He was right on my bumper, riding me like he had an emergency appendectomy waiting for him at journey’s end. When he finally whipped the wheel to the left, punched the gas and zoomed past me, he flashed a certain appendage. I’d had the nerve to not just be in his way, but to not drive 20 miles over the speed limit, and he had by golly shown me once and for all that none of this was even a little bit acceptable. I shook my head and shook it off, but the peanut gallery in the back seat was scandalized.
“Did you see what that man did?” my daughter asked, voice rising. “He looked right at us when he did it!”
“I guess I just wasn’t driving fast enough for him,” I replied.
“Or maybe he doesn’t like Green Day,” she conjectured. “You do have that bumper sticker.”
“Hmm. Maybe. Or maybe he’s against peace. I have that bumper sticker too.”
“Oh, come on, Mom. Who could be against peace?”
She had me there.
It was just one incident, but it stuck with me all day, maybe because he’d come out of nowhere, popping up in my rear-view mirror so suddenly that I wanted to tap the brake just to urge him to back off. But I knew better. These sorts of chronic tailgaters are easily enraged, and as peeved as I might be, there was no point in infuriating him, especially not with precious cargo in the car. It was too risky even to contemplate.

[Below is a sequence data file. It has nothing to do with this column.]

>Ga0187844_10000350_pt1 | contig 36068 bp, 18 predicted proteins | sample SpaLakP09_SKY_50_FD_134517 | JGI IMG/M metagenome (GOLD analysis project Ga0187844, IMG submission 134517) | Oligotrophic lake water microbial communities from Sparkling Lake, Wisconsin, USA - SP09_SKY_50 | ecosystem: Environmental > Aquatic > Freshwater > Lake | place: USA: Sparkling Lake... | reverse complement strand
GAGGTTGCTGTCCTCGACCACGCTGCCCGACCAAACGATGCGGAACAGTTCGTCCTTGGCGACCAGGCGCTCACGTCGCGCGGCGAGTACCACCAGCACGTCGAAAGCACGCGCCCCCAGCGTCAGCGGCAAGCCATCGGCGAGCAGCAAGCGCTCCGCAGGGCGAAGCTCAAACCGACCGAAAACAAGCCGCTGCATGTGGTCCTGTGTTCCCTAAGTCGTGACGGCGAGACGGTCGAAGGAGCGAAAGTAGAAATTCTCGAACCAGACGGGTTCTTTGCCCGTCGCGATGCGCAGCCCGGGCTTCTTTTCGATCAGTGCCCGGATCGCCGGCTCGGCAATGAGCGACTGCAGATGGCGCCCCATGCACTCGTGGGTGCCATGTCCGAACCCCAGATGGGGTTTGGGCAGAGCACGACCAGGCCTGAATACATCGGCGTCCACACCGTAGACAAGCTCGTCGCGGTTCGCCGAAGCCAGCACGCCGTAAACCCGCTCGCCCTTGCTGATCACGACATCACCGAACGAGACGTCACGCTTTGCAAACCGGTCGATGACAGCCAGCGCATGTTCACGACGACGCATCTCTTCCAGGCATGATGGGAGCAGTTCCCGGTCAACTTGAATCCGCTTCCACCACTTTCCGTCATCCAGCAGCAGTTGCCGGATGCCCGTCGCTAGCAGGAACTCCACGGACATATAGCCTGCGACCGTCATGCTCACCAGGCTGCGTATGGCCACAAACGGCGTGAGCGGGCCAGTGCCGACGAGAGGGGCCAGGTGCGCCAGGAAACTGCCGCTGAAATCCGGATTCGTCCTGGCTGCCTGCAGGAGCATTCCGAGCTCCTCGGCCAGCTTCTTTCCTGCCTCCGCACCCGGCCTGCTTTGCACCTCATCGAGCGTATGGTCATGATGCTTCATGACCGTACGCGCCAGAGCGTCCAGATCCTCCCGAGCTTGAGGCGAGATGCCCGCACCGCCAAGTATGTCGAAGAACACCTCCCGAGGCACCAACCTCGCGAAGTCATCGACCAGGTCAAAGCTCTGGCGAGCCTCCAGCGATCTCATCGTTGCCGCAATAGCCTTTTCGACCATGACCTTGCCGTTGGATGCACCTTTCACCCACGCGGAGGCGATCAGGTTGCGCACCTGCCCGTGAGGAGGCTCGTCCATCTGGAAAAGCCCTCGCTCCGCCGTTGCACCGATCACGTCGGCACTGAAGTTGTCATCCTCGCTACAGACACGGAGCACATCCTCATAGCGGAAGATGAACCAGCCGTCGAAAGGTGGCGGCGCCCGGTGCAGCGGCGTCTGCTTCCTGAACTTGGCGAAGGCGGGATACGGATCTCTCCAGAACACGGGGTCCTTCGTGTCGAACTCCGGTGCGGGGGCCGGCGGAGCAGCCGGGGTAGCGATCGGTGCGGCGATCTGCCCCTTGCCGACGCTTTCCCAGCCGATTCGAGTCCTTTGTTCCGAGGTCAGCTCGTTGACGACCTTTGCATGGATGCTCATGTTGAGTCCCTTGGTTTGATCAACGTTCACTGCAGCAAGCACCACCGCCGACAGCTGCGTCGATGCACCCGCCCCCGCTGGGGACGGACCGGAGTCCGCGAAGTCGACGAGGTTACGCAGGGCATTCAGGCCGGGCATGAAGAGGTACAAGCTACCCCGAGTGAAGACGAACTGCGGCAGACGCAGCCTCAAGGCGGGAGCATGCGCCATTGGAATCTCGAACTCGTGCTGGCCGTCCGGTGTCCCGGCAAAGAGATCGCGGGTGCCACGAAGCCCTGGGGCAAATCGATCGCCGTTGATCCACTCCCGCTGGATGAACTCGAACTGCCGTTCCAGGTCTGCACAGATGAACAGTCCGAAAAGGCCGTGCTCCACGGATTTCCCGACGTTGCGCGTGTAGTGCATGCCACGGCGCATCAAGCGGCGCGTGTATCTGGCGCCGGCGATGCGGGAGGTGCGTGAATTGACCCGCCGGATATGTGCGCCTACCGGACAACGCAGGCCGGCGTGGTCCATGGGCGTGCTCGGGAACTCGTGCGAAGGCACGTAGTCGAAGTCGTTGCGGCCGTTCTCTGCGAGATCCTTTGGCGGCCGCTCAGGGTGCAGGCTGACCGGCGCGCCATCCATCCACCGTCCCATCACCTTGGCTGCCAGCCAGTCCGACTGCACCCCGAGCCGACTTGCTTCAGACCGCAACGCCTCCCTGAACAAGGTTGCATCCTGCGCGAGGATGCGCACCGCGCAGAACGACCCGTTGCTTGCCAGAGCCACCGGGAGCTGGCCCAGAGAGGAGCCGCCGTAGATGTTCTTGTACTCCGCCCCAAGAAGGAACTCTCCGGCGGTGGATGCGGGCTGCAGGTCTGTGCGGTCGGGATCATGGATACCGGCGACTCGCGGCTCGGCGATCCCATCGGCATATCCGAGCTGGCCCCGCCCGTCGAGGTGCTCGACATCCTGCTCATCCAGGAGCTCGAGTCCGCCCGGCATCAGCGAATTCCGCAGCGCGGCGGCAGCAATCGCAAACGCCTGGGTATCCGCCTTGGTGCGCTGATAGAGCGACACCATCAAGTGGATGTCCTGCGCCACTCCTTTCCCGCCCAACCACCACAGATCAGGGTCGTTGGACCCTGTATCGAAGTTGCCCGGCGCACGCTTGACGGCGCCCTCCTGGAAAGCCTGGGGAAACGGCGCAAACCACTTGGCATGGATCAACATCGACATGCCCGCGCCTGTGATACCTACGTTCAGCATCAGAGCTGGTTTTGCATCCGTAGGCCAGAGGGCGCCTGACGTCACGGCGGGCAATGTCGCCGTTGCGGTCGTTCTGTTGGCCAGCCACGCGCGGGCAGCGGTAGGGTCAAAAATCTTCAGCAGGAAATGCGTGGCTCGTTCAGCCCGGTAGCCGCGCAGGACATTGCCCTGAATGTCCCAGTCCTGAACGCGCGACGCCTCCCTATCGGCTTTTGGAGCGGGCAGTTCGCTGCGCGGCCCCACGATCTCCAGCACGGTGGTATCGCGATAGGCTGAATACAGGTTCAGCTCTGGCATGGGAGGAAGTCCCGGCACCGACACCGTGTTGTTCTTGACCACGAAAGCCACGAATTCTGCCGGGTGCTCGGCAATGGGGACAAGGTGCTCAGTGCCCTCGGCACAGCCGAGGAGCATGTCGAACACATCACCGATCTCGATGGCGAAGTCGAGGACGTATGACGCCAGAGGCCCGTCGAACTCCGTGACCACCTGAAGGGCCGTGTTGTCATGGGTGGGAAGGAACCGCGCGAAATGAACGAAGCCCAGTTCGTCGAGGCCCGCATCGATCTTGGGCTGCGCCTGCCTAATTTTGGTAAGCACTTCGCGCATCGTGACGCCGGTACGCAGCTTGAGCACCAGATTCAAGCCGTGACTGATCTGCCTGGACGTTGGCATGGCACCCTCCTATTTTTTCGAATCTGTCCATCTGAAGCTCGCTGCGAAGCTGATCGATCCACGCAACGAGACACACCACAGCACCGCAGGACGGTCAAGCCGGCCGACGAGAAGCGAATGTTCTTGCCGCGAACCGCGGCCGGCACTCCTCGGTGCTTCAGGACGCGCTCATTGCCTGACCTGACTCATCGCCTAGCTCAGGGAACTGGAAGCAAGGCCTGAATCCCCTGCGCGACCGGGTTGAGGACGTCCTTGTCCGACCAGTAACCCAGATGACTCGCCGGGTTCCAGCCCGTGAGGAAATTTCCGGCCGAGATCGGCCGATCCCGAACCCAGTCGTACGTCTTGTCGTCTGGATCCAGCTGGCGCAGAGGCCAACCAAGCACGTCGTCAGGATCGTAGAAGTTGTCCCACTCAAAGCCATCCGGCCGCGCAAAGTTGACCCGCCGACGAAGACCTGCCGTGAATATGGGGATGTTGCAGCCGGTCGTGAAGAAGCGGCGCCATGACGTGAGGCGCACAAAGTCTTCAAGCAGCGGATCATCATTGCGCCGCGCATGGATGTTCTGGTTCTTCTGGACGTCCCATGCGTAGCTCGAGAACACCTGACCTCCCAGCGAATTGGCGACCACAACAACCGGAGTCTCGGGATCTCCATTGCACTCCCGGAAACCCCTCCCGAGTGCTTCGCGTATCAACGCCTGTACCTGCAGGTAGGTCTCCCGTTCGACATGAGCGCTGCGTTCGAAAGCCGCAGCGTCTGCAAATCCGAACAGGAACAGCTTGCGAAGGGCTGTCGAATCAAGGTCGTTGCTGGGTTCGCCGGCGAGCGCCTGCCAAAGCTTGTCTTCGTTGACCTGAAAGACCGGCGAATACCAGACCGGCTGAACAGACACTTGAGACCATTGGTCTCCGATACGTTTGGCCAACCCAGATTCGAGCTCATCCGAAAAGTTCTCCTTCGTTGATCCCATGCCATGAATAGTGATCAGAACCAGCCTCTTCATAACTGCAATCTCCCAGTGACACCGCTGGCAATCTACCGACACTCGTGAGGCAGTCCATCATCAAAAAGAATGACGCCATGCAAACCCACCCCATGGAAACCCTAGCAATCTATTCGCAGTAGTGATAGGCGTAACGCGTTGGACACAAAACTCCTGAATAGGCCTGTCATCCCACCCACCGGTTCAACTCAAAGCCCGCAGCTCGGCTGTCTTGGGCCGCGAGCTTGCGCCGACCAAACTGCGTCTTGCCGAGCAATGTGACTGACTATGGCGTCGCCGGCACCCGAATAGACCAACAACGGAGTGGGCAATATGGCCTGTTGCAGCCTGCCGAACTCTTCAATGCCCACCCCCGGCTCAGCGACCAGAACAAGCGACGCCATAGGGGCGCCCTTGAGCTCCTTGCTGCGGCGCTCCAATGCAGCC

I suspect that most of us don’t give much thought to the perils ahead when we roll out of bed to face the day. Unless we’re firefighters or in the military or police force, we tend to assume that all will be well, and that at day’s end, we’ll be back in our nice, safe beds. And that’s a good thing. If we thought about the risky business of getting through the day — really thought about the dangers of driving down the freeway, of running into trouble in a sketchy neighborhood, of tripping in the bathtub and breaking a hip — we’d be too paralyzed with fear to get anything done. So, sensibly enough, most of us don’t think about it. We blithely hop in our cars and go over the speed limit. We eat deep-fried food and don’t give more than a passing hoot about our cholesterol. We take a deep breath, dive into the dating pool and hope that we’ll emerge in love.
And if there are hazards ahead, we’ll forge on and keep the faith. As you flip through the pages of this issue — which was built around the concept of risky business — you’ll read about people who’ve taken a chance. Whether they’ve written a book, started a business, won a championship or taken on a monumental new venture, risk was part of the equation. It’s the way great things happen. Nonetheless, when you’ve got your pedal to the metal, would you mind making sure that your bumper isn’t riding up the tailpipe of the pokey car ahead of you? We’re going as fast as we can.